Please read these comments below. The problems with the system are not highlighted - i.e. not allowing negotiation of prices.
Comment by Don McCanne:
"Although it was important to include a drug benefit in the Medicare program there was concern that the conservatives designing the program wanted to allow the market to work its magic. The program was to be administered by private pharmacy benefit managers (PBMs) rather than the government. In fact, the government was even prohibited from negotiating drug prices with the manufacturers. Further, it was thought that the benefits of improving access to drugs would make patients healthier thus reducing future costs for Medicare.
This study shows that the magic did not work in that the drug benefit did not save money for Medicare, and it did not measurably change the health status of Medicare beneficiaries. Specifically there were no changes in emergency room visits, hospitalizations, and inpatient costs, nor was there any change in mortality.
It would not be surprising to see conservatives propose that the Part D program be terminated since it supposedly isn’t doing any good. But there are innumerable studies that have shown that some medications do provide at least a modest benefit, though those benefits were not detected by this study.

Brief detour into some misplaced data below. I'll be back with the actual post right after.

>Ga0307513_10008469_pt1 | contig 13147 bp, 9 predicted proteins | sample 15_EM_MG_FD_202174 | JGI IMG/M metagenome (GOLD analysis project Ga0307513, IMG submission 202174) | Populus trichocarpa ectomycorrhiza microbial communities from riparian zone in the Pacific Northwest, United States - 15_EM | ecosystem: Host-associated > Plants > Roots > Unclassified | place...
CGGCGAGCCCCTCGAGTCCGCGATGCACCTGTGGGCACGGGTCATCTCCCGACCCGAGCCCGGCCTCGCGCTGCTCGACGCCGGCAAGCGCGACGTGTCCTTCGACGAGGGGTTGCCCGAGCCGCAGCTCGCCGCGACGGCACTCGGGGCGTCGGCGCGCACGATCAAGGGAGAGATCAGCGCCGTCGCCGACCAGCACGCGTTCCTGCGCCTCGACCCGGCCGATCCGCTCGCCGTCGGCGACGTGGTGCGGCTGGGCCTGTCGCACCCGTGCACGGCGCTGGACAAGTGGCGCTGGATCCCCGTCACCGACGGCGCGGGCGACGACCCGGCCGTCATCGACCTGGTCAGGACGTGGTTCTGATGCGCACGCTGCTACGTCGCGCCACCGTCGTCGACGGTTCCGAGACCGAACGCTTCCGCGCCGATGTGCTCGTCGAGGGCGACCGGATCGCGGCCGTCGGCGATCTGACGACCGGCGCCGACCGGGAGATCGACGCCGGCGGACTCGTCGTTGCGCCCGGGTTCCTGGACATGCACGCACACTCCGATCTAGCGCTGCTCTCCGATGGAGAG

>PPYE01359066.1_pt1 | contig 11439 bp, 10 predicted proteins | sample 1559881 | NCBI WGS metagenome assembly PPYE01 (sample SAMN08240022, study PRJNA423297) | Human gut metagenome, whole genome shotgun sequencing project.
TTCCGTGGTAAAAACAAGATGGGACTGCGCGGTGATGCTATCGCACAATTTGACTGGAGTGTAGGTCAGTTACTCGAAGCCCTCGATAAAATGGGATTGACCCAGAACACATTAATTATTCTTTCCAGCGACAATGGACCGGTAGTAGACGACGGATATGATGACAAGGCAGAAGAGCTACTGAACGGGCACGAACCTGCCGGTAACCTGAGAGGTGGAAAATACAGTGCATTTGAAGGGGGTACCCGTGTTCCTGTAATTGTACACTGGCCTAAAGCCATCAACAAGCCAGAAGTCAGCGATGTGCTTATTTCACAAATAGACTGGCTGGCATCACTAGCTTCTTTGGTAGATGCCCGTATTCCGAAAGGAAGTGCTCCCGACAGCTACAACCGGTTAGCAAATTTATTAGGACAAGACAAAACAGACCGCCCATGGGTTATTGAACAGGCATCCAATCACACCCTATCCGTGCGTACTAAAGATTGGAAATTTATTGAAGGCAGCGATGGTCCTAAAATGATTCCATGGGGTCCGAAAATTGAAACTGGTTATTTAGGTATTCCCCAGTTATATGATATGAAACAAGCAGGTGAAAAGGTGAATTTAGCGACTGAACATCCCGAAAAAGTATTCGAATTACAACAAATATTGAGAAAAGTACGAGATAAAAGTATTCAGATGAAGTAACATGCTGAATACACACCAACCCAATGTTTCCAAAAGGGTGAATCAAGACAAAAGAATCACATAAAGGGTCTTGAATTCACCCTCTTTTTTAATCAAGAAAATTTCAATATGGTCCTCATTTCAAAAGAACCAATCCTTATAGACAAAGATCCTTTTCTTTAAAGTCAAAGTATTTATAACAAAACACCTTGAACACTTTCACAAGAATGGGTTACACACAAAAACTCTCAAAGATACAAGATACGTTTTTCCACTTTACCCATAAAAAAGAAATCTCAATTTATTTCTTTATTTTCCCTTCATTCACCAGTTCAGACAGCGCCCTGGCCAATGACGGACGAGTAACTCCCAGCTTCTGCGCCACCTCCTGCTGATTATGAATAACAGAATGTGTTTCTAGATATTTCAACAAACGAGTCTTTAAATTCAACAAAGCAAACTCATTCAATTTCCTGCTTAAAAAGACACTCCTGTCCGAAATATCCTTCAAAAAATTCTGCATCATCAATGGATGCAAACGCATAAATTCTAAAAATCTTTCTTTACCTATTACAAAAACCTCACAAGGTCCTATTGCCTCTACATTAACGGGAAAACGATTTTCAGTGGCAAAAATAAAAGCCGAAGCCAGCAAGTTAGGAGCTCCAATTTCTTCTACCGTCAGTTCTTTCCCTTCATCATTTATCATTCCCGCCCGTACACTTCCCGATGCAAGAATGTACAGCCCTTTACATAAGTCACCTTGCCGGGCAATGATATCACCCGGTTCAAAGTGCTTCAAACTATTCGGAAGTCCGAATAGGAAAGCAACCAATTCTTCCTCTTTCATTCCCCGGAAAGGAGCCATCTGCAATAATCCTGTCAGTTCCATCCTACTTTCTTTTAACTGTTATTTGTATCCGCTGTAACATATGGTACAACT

At any rate, it is clear that PBMs are not as effective price negotiators as is our government, as demonstrated by the greater value in drug purchasing that we have through the VA and the Medicaid program. Also, the PBMs waste considerable funds in excess administrative activities, not to mention the added middleman profits that they divert to themselves.
Under an improved Medicare for all we would have a more efficient and less costly publicly-administered program that would ensure that the government was paying fair prices for our drugs. It is not that way now."
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